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JOHANNESBURG, SOUTH AFRICA—Nearly four years after political pressure shut down two trials that would have tested whether a once-a-day pill could prevent high-risk HIV-negative people from catching the AIDS-causing virus, there’s a surge of renewed interest in the concept, known as Pre-Exposure Prophylaxis, or PrEP.
Western doctors and organizations that funded the halted trials of the anti-HIV drug tenofovir in Cameroon and Cambodia say they've learned their lesson from the debacle in 2004 and 2005, when activist groups questioned the quality of medical care impoverished study participants would receive if they suffered side effects or the became infected by HIV. Today, with at least seven U.S.-funded PrEP trials underway at a cost of $39.5 million, researchers are working with local advocates, who have traditionally been distrustful of Big Pharma, to push the studies forward.
"The whole prevention community really had a wake-up call," says Linda-Gail Bekker, an infectious disease researcher at the University of Cape Town’s Desmond Tutu HIV Center, who is running the South African study site for a new PrEP trial that will eventually involve at least 3,000 gay men in South Africa, Asia, South America and the U.S. The study, which is enrolling trial participants now, is being funded by the U.S. National Institutes of Health (NIH) and the Bill & Melinda Gates Foundation. Its first results are expected in 2010.
In August 2004, Cambodian Prime Minister Hun Sen stopped a trial of PrEP on prostitutes in his country under pressure from activists who said the study was exploiting vulnerable trial participants. Cameroon, which was to be part of a larger, three-country western Africa PrEP trial, shut the trial there down in early 2005 after questions were raised about the trial’s health care provisions for participants.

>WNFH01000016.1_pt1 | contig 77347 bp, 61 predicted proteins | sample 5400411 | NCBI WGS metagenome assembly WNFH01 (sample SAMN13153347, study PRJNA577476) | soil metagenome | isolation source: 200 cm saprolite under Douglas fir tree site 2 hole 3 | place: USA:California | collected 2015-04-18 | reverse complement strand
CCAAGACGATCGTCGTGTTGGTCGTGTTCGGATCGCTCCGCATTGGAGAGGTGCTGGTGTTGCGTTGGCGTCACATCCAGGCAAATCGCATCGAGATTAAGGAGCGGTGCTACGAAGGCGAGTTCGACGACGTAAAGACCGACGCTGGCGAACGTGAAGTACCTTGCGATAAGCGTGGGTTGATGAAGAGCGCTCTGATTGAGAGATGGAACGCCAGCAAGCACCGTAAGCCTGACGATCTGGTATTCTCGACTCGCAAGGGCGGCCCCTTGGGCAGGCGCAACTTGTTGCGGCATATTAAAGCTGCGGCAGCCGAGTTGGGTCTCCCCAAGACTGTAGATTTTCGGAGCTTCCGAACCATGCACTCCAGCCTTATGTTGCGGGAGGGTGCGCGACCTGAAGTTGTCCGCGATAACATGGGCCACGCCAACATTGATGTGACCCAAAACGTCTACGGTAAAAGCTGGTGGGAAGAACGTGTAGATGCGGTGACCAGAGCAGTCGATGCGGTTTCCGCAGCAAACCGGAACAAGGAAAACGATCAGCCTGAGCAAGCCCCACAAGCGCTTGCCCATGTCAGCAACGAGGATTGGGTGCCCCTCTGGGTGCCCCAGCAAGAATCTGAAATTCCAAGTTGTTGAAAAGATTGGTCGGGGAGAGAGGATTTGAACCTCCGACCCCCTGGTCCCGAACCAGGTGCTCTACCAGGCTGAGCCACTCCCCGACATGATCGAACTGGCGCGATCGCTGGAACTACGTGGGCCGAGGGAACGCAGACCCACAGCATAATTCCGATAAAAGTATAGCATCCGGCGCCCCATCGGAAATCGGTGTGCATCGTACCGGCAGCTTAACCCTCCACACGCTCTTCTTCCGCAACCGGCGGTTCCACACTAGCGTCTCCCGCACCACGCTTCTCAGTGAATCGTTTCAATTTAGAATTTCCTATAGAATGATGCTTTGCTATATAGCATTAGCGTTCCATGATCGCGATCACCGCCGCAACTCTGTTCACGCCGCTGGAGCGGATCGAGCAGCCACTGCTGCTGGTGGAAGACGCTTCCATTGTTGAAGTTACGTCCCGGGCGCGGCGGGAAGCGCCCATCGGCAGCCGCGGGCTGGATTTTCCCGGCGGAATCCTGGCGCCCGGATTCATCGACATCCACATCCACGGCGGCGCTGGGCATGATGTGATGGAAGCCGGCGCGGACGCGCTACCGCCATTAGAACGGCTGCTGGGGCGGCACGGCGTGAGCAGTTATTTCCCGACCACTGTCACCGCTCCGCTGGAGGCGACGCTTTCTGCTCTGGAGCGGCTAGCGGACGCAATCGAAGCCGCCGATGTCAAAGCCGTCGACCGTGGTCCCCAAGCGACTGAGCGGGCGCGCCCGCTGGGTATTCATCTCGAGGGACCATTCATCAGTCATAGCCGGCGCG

PrEP researchers now acknowledge they made a mistake by not involving local advocates from the start. After years of being told that antiretroviral drugs were toxic, the idea of using them in uninfected people seemed reckless to many. Local activists, along with their international supporters, believed the trials were being run by profit-hungry pharmaceutical companies who were coming to poor countries to do dangerous research that would later pad their own pockets and only end up benefiting people in the developed world.
In fact, the trials were being conducted by university and nonprofit researchers, and funded by the U.S. government and the Bill & Melinda Gates Foundation. Gilead Sciences, Inc., tenofovir's maker, provided the drugs for free but was otherwise not involved in the trial. And the drug's safety had already been proved in previous HIV treatment trials—many of them conducted in the U.S.
“I don’t think there was some wild, unethical conduct,” said Mitchell Warren, executive director of the AIDS Vaccine Advocacy Coalition, which has helped facilitate dialogue on PrEP issues. “But there was a little defensiveness and a lot that got lost in translation.”
ACT UP/Paris, which is part of the international AIDS awareness activist coalition and was involved in the Cameroon controversy, and the Treatment Action Campaign (TAC), South Africa's largest organization of people with AIDS, have been involved in new trials from their earliest stages. New guidelines have also been written setting standards for community involvement in prevention trials, which recommend, for example, that researchers hold meetings with communities prior to the beginning of new trials to address what health care will be provided to participants.